On January 25th, President Trump signed an executive order entitled, “Enhancing Public Safety in the Interior of the United States” (Executive Order No. 13768, 82, 2017). Former president Barack Obama limited deportations during his term to those with felonies or serious misdemeanors, but Trump’s orders call for the additional deportations of those who are charged but not yet convicted of crimes (Sanchez, Burnside & Ansari, 2017). Trump’s orders have created additional responsibilities for state and local governments, some of which refuse to aid immigration officials because it decreases trust of law enforcement in immigrant communities (González, 2017). The recent deportation of a mother of two in Arizona has sparked protests revealing the stark contrast in individual opinions about this topic (Sanchez et al., 2017). Securing the border is a national security matter that is coupled with the decision of what to do with those undocumented and illegal immigrants who are already here.

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Trump’s order called for the enforcement of immigration laws that are already on the books. He states he considers these a threat to national security especially when there is criminal conduct involved. Trump states he believes that sanctuary cities harm the public by housing potential criminals simply because they are illegal immigrants. However, Trump’s order forces those who are accused but not convicted of crimes to return to their home countries (Executive Order No. 13768, 82, 2017).

Trump will need to enlist the help of state and local governments to enforce his new executive orders, and he will need the help of community law enforcement. Previous to President Obama, there were two programs that Trump would like reinstated to protect national security. The first is the 287(g) program. It allowed and encouraged local police officers to aid in immigration law enforcement (González, 2017).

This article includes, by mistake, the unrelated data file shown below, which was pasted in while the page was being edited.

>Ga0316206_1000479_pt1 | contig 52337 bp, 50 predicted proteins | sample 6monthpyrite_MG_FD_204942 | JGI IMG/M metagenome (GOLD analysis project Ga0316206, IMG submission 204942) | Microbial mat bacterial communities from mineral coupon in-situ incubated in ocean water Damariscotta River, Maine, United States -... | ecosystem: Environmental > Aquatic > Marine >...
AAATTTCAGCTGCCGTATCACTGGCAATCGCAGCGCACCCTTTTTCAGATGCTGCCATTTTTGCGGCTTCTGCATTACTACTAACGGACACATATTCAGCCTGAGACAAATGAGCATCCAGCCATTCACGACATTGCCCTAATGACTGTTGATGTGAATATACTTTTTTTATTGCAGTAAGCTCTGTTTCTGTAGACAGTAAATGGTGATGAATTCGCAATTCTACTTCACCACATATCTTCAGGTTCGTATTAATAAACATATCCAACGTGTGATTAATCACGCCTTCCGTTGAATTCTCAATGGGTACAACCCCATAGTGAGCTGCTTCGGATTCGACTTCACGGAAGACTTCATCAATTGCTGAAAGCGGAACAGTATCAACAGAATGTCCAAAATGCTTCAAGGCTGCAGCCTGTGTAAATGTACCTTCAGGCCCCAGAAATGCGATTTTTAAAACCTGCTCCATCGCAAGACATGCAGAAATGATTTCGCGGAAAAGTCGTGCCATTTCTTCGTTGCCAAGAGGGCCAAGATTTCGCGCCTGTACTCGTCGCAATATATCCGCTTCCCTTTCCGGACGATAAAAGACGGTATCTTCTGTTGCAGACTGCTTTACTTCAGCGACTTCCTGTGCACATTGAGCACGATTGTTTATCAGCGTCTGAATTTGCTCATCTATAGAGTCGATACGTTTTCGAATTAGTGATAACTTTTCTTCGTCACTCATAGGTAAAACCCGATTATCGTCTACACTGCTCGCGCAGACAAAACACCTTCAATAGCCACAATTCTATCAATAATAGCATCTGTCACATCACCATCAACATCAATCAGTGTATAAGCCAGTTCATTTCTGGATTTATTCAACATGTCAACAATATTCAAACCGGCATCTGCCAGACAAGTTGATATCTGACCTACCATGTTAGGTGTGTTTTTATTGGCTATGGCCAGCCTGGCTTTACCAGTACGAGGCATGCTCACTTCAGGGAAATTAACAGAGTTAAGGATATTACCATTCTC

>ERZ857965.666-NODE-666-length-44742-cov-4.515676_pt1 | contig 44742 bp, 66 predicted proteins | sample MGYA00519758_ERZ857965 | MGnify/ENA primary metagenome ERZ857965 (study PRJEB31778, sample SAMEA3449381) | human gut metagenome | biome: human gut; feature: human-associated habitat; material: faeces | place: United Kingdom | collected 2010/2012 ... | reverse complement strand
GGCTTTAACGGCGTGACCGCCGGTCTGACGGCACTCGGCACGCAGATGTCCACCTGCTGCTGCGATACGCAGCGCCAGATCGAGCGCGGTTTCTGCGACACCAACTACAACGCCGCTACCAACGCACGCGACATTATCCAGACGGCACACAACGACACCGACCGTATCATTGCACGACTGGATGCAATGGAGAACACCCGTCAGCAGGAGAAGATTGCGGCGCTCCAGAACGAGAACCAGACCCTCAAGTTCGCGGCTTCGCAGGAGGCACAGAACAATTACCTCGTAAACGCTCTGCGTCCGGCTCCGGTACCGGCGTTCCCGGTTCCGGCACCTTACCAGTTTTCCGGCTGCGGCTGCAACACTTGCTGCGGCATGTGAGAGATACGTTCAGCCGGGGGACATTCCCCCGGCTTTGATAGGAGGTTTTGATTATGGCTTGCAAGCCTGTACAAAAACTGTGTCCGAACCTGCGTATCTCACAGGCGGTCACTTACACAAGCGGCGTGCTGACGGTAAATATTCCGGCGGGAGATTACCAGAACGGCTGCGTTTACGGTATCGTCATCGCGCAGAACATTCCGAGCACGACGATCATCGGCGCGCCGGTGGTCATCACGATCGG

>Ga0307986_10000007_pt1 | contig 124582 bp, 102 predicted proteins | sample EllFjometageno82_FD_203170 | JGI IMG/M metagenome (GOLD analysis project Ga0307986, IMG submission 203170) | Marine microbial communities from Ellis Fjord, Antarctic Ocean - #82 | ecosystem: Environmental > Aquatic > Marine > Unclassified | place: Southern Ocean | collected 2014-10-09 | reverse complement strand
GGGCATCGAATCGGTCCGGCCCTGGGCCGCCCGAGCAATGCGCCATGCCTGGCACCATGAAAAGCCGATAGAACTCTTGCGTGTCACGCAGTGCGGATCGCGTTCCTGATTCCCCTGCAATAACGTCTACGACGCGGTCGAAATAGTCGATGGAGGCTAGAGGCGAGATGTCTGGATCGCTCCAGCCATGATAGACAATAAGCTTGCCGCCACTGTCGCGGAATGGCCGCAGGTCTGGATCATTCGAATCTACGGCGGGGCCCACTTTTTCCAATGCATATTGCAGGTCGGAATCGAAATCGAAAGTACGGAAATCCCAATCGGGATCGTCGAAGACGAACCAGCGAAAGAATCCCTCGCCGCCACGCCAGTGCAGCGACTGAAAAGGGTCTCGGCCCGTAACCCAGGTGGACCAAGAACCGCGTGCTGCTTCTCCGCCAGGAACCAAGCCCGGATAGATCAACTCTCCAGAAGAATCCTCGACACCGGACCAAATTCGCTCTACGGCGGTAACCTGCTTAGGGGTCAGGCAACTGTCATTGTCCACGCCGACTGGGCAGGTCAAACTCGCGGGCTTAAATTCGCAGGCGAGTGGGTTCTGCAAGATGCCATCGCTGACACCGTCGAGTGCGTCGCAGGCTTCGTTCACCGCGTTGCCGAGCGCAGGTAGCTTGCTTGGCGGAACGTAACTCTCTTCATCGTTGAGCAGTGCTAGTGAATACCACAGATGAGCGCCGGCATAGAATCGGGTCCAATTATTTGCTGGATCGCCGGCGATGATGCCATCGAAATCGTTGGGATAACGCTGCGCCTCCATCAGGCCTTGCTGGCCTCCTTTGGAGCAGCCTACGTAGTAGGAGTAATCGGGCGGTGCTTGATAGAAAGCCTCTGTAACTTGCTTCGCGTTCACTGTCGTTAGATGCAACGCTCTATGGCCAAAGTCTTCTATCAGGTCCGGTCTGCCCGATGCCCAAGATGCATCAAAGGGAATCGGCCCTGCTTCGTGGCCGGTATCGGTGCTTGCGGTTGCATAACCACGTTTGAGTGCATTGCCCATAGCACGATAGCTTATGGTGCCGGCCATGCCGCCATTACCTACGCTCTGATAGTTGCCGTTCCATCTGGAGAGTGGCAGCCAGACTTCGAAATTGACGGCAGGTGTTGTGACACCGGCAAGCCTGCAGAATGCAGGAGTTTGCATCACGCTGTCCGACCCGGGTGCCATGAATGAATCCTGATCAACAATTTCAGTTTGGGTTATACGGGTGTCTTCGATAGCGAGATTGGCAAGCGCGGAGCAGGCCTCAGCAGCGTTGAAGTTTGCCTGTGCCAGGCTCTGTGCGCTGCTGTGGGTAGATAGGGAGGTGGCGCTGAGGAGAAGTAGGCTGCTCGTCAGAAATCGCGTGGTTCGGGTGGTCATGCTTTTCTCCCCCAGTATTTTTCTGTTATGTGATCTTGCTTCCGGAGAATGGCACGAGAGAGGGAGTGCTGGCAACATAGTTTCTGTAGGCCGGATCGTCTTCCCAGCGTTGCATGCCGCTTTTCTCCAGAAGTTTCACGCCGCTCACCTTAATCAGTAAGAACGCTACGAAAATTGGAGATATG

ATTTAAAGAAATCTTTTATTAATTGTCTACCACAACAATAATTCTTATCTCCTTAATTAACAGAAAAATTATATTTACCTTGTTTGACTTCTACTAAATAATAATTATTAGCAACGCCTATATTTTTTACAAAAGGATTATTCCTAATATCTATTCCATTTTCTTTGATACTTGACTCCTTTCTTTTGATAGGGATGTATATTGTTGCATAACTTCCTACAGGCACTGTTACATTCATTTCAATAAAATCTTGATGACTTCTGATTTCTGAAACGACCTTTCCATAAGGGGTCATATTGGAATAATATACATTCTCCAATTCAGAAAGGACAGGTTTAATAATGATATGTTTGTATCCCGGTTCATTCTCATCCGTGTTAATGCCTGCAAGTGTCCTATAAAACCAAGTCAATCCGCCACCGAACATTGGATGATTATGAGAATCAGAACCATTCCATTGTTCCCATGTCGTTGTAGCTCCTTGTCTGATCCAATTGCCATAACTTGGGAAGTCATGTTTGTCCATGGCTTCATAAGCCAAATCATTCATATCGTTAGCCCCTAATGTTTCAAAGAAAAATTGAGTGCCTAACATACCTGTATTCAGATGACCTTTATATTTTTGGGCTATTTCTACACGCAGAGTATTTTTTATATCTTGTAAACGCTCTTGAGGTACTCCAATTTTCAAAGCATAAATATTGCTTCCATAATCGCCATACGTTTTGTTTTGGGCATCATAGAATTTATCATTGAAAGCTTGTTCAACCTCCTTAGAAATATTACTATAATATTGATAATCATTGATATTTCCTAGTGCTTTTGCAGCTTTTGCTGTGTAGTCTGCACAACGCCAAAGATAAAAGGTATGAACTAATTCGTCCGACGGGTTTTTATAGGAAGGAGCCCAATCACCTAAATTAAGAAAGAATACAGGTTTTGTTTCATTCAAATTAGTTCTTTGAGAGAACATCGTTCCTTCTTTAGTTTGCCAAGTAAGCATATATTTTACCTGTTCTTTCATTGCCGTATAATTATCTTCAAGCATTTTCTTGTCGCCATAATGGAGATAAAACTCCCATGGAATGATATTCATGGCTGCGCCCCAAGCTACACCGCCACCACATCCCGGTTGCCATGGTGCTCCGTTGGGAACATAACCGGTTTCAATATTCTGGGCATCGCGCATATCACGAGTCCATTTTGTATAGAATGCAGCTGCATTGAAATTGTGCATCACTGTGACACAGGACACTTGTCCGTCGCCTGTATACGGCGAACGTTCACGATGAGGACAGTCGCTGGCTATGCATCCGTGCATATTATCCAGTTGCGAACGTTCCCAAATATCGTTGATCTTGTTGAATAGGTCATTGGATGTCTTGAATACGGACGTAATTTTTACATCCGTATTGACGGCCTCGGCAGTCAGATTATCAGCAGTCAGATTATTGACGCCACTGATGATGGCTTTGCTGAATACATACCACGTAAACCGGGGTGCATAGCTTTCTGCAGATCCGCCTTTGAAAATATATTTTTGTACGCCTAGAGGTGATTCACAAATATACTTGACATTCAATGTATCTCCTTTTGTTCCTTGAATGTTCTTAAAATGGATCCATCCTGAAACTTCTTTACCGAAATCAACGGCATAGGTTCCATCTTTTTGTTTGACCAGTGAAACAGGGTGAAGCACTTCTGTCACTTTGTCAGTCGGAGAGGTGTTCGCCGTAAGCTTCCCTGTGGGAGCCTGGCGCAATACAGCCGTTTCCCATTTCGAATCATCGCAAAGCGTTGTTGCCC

The second order is the Secure Communities Program, where employees are deputized in order to deport illegal aliens or those working in jail. The Secure Communities Program also allows the U.S. Immigration and Customs Enforcement to identify illegal aliens through fingerprint databases (González, 2017).

The newest story about deportation in the United States is the case of Guadalupe Garcia de Rayos, who received felony convictions but was sheltered by the public over the years. She came to America via her parents as a teenager, and she was an active student. She had two children but did receive a felony conviction for impersonation. Rayos has checked in for years at the ICE office near her hometown, but this year her checking in was met with deportation. Her arrest and deportation has been met with protests and the arrest of seven individuals (Sanchez, 2017).

Rayos is a classic example of those who enter the country illegally. All illegal immigrants are technically criminals because of their path into the country, but does that mean it should be enforced? Trump would have all immigrants out of the country if he could merely in the interest of national security, but as the 9th District Court pointed out, executive orders superseding the broad and general laws that govern our society cannot eliminate the basic values upon which our country was founded.

If our borders are not secure, national security is at state. At the same time, we cannot restrict innocent individuals from entering our country because it is founded on an open-door policy. The future of our borders is unknown, but our intent should always be for American ideals and freedoms.